Adopting a offtrack TB
I am looking at adopting a four year old TB named Royale who is near 16hh I believe. I loved him!!!!!!! He was a sweetie and was the first horse up, first to throw his head over my shoulder, followed me around, and I want to just stand and pet him, and pet him. He was so skinny when they got him, did not even look like the same horse at all. The people there could tell I liked him, I did not think it was that obvious. He has not been a gelding for long but I do not have a mare so it would not be a problem. I want to learn english and he is built for it, and he aint no scrawny TB he's got muscle a nice butt, good width, he was beautiful. Now he has this like.. oh I guess you'd call it a hump on his back, it was straight(they said) so they said they think he is still growing because he is no longer hurt. Would this be true? I can adopt him for 650, and they are going to get on him, and I will be able to do so as well. I'm not rushing into this as I've looked at a lot of horses, and he... well I was walking around looking at others there as well but my mind kept drifting back to him. I have started horses myself, and got a quiet two year old that my friend will be riding on trails after she gets lessons, so I am sure I can do this, and will be able to get help if I need it.
Well, welcome to the forum. Are you asking for opinions or advice on this? Is this a rescue your are getting the horse from?
Asking for whatever people can tell me, I have had him on the brain since I saw him today. I'm not wanting to rush this to much, but apparently it was dead obvious I liked him. He was built for what I wanted to learn, not scrawny and had good muscle. I was instantly fond of his behavior, and he was the quiet kind eyed sort. I have never adopted a horse, and he is from a rescue near me called Alder Hill Farm.
Thought I'd share a little opinion/story or whatever this turns out to be.
I own a lovely 'OTTB' he's turned into such an enjoyable horse to work with, although - racing has a completely different style of training. They are challenging, I was told it would be hard re-schooling mine, but I didn't know how hard it actually would be.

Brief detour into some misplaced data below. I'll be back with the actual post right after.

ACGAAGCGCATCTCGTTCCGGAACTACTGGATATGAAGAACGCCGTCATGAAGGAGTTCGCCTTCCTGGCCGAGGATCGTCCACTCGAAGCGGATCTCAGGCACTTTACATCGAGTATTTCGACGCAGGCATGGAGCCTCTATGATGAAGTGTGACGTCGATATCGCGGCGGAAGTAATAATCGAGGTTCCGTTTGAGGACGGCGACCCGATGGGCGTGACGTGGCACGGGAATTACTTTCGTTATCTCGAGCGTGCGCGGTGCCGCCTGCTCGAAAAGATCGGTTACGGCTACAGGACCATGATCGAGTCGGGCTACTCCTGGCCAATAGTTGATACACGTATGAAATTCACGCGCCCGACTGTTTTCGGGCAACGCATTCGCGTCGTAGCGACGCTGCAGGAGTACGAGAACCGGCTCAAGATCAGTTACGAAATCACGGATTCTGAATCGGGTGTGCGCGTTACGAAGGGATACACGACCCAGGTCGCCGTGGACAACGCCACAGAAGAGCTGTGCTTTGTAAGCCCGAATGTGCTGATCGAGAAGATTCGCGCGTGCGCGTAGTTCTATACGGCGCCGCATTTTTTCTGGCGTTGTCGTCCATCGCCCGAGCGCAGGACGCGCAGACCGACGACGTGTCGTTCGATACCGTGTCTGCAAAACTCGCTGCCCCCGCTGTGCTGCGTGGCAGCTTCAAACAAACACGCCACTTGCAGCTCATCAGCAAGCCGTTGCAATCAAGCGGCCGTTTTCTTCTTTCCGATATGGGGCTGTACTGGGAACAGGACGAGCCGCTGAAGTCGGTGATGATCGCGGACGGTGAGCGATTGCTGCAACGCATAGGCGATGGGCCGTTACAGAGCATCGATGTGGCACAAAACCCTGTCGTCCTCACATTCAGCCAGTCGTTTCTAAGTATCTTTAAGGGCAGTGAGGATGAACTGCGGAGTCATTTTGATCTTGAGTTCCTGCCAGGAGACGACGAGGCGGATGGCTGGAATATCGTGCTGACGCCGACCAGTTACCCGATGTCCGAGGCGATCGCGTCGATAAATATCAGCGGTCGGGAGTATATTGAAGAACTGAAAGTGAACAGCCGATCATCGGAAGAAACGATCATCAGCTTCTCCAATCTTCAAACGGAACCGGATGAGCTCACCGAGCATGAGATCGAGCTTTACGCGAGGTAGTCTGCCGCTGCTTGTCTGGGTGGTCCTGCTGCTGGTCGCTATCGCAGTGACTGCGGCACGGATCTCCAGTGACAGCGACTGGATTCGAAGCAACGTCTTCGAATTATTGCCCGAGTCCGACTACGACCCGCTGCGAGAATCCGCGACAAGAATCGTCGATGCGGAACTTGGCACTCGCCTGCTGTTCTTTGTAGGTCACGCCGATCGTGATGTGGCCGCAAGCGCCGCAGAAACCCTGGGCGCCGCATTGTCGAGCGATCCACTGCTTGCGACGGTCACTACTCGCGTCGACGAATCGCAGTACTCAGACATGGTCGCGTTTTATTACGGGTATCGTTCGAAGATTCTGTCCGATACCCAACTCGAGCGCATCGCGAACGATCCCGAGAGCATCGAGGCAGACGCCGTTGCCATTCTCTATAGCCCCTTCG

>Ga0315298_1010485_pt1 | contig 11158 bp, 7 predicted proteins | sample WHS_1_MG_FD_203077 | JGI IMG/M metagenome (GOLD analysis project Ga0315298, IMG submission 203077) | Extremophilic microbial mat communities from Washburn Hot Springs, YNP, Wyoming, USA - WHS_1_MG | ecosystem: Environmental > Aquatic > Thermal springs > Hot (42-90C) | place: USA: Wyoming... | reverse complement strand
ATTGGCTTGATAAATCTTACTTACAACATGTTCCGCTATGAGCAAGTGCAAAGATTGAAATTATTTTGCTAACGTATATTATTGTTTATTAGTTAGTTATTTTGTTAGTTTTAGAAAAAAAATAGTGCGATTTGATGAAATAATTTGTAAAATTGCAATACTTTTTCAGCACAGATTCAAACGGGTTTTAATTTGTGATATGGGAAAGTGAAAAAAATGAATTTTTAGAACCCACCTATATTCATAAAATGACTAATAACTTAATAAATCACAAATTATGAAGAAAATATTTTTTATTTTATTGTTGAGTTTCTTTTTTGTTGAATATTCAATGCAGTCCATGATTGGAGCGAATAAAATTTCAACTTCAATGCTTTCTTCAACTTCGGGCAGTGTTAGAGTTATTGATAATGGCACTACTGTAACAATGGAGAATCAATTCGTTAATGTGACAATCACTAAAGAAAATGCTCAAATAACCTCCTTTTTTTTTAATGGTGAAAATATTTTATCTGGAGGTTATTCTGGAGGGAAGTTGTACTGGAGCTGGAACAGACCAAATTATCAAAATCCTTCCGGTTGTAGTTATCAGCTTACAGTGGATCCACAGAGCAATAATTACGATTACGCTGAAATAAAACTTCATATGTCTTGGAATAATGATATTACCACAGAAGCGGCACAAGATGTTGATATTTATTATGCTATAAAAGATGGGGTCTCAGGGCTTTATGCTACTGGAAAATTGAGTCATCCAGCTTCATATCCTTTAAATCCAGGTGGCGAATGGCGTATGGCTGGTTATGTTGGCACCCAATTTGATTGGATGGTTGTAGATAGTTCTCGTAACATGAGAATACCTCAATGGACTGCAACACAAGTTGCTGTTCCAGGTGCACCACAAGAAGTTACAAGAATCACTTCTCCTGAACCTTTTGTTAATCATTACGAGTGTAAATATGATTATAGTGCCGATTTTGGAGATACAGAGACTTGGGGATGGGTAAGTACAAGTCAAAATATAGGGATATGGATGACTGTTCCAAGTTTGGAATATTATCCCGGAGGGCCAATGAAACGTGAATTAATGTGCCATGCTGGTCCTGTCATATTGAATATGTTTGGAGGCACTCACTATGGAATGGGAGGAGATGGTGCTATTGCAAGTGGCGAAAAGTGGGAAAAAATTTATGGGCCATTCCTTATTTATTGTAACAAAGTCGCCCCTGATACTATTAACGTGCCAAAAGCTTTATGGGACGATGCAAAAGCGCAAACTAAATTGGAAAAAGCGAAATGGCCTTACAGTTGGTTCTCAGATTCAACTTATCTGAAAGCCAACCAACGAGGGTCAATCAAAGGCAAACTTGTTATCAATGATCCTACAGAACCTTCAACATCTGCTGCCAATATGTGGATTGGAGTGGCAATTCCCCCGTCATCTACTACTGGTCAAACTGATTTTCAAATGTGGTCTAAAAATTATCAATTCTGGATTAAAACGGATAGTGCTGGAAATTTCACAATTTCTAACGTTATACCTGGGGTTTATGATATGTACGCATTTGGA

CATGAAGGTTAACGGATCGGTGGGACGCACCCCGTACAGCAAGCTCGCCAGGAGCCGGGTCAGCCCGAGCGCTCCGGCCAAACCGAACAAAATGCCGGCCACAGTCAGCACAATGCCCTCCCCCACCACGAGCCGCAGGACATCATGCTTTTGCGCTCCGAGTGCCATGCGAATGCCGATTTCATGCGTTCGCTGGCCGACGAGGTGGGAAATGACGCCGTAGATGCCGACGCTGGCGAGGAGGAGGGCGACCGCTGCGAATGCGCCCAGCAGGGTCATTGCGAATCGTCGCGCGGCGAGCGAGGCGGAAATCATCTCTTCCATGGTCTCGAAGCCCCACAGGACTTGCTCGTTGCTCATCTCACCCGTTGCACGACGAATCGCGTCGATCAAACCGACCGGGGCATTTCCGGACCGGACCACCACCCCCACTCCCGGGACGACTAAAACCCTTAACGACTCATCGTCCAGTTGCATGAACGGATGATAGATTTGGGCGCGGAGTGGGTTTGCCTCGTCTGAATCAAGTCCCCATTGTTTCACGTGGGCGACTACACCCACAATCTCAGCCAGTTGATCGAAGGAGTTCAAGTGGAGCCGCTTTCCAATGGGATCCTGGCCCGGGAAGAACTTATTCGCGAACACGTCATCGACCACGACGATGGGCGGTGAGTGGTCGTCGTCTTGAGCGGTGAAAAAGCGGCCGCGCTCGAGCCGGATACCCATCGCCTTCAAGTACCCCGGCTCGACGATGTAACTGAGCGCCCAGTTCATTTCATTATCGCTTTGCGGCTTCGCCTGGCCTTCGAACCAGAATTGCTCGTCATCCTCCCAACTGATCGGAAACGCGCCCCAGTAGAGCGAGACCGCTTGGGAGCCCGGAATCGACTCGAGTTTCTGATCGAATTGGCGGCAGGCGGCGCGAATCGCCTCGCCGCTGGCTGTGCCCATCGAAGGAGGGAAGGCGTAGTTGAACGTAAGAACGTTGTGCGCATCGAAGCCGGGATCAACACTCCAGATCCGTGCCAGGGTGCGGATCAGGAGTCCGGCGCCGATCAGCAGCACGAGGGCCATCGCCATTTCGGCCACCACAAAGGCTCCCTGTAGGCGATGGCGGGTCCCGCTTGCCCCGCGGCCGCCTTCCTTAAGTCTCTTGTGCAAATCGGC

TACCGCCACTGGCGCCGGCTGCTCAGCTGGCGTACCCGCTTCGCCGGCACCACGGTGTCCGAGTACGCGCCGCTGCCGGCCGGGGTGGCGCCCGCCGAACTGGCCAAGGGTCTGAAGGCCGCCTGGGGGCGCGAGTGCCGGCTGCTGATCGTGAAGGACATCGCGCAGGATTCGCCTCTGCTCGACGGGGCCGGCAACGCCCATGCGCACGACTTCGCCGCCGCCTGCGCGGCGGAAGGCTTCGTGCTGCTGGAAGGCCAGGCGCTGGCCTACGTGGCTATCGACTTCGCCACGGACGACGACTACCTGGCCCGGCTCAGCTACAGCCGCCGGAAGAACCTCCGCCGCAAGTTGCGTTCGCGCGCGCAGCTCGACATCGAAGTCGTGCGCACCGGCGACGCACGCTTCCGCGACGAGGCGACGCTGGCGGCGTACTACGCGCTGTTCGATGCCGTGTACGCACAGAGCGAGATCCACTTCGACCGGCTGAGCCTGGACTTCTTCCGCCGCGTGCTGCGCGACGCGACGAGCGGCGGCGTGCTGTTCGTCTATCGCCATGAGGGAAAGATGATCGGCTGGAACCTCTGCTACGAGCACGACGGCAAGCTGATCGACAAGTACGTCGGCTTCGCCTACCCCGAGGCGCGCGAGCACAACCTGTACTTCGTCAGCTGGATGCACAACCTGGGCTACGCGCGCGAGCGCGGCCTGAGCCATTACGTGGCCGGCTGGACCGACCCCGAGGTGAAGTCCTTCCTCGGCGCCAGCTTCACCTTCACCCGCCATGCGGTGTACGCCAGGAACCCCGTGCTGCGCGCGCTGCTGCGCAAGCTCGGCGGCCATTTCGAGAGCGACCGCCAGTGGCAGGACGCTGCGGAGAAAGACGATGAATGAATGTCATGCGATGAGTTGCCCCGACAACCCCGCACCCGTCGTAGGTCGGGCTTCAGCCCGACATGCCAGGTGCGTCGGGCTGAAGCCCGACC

They take patience, time and what not.
If I get Royal or another, I am planning to start him in a round pin, and move him to my arena sized pasture before getting him out in bigger pastures and trails. I do not plain on him going right into something bigger, but I know he was used for handing and pasture breeding, and has not been gelded to long so I know it will be a handful. Though I do not expect perfect from him, I'll let him tell me when he is ready. I plan to work on flexing his neck, and teaching him to back up first.
I think it would take time, patience and an experienced trainer to train an Off the Track TB. Also, he is very young and may be high spirited & a bit mischievous!
It does not want to show up but I have two horses right now, a two year old, and a yearling, I have trained three horses and will be four when I deem the yearling ready, he can be four or ten by the time he is ready for all I care. I just have a habit of trying to avoid bucking, rearing and bolting if I can, so far I have managed to do this with the two year old, though I expect nothing special. I train the horse at the horses pace, let them tell what they are ready for. I plan on getting lessons to follow my knowledge, and looking into a certification for training.
If you know what you are doing then go ahead? I don't know what advice you are asking for.
OTTB can have "bolting" problems. Its more the fact that they are taught to run and pretty much nothing else, so it can take a while teaching them that is not what to do. I'm anti-TB and firmly believe that they are not for beginners but there are nice ones out there. Be aware that, in my opinion, it is often harder to re-train a OTTB than to train a nice unbroken horse. OTTB are somewhat conditioned to do things a certain way, so even after years of training you can be cantering on an open field and your horse takes off on you. I'm sure most people could retrain one but to me its always the question of if its really worth the time. OTTBs don't have the resale value of many other horses, and because they are not purpose bred for other disciplines there are many other more suitable horses for what you plan to do.
Not sure what you mean about this hump, but am always concerned about injuries in raced horses. If they retired him but were still breeding him - that is a little strange to me. If he was good he would have kept racing, if he was bad they wouldn't breed him. Unless he had an injury. Just be cautious.
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